What is mental toughness? According to Wikipedia, it’s “a measure of individual resilience and confidence that may predict success in sport, education, and the workplace.” Noted performance psychologist Dr. Jonathan Fader puts it another way, writing that, “The term 'mental toughness' refers to the idea of being able to push past failures by remaining positive and competitive. It also involves training and preparing oneself to be mentally ready for whatever challenge comes our way.”
The concept grew out of the context of sports training, where athletes need to not only condition themselves for the rigors of the game – both on and off the field – but must also be prepared for the long and grueling hours of training itself. Dr. Fader himself achieved fame in part for his work with athletes in both the MLB and NFL, including the New York Giants and the Mets, while Michael Jordan identified mental toughness as “the part that separates the good players from the great players.”
In recent years, coaches, performance psychologists, and others have been expanding the idea of mental toughness from the world of sports training into every other aspect of life – from the boardroom to the daily grind, from child-rearing to relationships, and so much more. The same techniques that athletes use to persevere in the face of difficult training, exhausting games, and very public losses can help all of us to overcome the challenges – and failures – that we face every day.
After all, we all face things that don’t go the way we want them to. Maybe we didn’t get that promotion we were really hoping for at work. Maybe we had a fight with our spouse over something that we know was ultimately our fault. Maybe we raised our voices at our kids when we should have been patient. Maybe we accidentally opened the garage door and let the cat get out. “Staying mentally tough will not only give us the strength we need to deal with our mistakes or sub-par performance,” Dr. Fader writes, “but also provide us with the resilience to keep going despite them.”
Ultimately, the best athletes in the world aren’t the ones who never lose, who never fumble the ball, who never trip. They’re the ones who keep going, even when they do lose. The ones who never let a setback destroy their momentum. The ones who know how to turn even the worst pre-season into a great season. And those lessons can be applied to all of us, no matter where we are in our lives, or what we struggle with each and every day.
That’s the idea behind mental toughness, which uses the same kinds of techniques that athletes use to build a reserve of mental strength that will help us persevere through adversity. These techniques include routines, visualization practices, and self-talk, to name just a few. If this all sounds really exciting, you’re ready to dive into the world of mental toughness! The good news is, you don’t need to start with a coach or by becoming a professional athlete. These three books will introduce you to the ideas of mental toughness, and help you to apply the same lessons that athletes use to succeed – and persevere – in your everyday life!
The Ultimate Achievement Journal
What do the majority of individuals who achieve their goals have in common? One thing is that many of them use journals to track their progress. This not only provides accountability, it also gives them a roadmap, running both backward and forward. They can look and see what works and what doesn’t, and they can build on what’s come before to help make the next step of their life even more successful.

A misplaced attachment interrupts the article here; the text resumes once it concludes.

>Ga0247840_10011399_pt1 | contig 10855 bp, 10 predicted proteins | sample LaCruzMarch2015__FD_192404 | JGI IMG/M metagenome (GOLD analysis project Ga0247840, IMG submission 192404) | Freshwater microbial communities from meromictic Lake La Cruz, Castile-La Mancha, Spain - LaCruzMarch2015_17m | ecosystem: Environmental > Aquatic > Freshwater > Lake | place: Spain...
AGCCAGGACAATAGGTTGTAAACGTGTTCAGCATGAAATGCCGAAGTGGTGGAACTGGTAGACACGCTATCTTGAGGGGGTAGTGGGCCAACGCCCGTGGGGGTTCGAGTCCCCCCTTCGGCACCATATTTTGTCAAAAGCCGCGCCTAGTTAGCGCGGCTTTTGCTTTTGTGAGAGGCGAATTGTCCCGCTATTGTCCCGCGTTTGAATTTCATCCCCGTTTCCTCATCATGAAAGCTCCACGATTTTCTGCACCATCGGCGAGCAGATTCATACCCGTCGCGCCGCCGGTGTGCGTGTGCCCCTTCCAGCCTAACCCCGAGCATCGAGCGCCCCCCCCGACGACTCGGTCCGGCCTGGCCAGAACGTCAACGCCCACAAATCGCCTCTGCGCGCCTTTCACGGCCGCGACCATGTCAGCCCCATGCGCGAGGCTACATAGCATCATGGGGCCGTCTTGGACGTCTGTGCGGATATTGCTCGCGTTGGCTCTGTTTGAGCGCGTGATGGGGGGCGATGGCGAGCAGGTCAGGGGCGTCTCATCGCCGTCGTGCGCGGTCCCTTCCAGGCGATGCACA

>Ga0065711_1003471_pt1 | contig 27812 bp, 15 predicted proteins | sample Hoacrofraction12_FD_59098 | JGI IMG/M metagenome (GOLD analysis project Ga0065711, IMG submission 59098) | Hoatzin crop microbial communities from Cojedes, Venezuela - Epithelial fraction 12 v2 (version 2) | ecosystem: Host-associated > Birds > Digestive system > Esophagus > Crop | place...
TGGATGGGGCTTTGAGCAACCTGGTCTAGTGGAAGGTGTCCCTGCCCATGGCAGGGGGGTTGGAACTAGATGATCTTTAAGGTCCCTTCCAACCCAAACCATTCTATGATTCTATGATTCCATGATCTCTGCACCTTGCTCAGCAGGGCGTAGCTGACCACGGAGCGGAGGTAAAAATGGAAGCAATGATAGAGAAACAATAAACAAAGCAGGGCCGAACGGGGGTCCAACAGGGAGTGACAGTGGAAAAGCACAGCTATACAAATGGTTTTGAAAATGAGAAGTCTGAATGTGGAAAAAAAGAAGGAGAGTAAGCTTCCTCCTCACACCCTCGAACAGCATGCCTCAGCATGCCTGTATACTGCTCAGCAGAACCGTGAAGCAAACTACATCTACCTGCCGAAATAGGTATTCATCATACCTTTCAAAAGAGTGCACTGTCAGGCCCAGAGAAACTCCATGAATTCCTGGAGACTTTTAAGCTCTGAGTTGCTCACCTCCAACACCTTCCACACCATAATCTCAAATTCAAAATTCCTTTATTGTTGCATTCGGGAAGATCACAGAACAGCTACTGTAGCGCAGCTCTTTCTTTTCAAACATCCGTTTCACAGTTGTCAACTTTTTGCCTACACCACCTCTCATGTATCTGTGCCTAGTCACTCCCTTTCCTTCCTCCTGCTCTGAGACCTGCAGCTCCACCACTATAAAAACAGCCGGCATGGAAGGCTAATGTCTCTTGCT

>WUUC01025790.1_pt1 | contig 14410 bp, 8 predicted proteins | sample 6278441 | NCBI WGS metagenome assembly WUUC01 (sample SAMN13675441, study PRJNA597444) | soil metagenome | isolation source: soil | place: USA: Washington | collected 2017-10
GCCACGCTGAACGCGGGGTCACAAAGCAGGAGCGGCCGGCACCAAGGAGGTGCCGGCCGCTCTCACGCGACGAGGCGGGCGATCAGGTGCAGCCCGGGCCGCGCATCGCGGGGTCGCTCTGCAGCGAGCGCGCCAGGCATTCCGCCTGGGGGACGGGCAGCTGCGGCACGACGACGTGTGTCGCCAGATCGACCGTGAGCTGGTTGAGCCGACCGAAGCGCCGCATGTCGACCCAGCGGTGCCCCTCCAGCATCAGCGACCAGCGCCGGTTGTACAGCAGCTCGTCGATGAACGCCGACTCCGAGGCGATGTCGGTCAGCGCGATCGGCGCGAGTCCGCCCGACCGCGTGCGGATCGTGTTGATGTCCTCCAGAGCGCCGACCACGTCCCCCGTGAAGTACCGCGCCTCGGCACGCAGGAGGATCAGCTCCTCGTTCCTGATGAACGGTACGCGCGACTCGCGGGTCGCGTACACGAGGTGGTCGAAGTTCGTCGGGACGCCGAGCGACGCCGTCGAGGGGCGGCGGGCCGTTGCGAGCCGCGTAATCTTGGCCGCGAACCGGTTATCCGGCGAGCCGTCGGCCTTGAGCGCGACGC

Designed with fitness enthusiasts in mind, this success journal from sport and exercise psychology expert Haley Perlus brings the ideas and techniques of mental toughness to the world of fitness journals, helping individuals develop the tools they need to overcome roadblocks and achieve their goals. And while it may be centered on fitness, the techniques employed here can be applied to a wide range of personal goals, with similar results. As Perlus says, the goal is “peak performance in every domain.”
Max Your Mind
In this “owner’s guide for a strong brain,” Sandra Sunquist Stanton tackles a typically serious topic with wit, wisdom, and humor. Some people call it “the Fade,” the decline in mental acuity that many people experience as they get older. In this easy-to-read book, Stanton argues that “the Fade” isn’t how it has to be. In fact, we can enjoy what she calls “the Boost,” instead—an uptick in mental function that comes with maturity.
The question, of course, is how do we get it, and in Max Your Mind, that’s exactly what she sets out to answer, using entertaining and lighthearted anecdotes to illustrate some of the latest research in the field of neuroscience.
The Last Word on Power
What is leadership? Is it merely being in a position of authority, or is it something more? In this one-of-a-kind book, Tracy Goss brings techniques and methodologies that have been proven in the boardroom to the general public for the first time, to show anyone how they can “put at risk the success you’ve become for the power of making the impossible happen.” Just like the athletic field, the office environment can be a highly competitive and chaotic place, filled with unexpected challenges and difficult setbacks.
In this indispensable volume, Goss offers advice on how to go beyond improvement to make lasting, meaningful change in your job and in your life, while also empowering readers to do the work that they really want to be doing; work that is worthy of their time and talents. “Goss offers powerful information, far above the glib self-help mush that already lines the shelves,” Library Journal says, of The Last Word on Power. "She answers the fundamental question of why management fads do not work: the personal work has not yet been done.”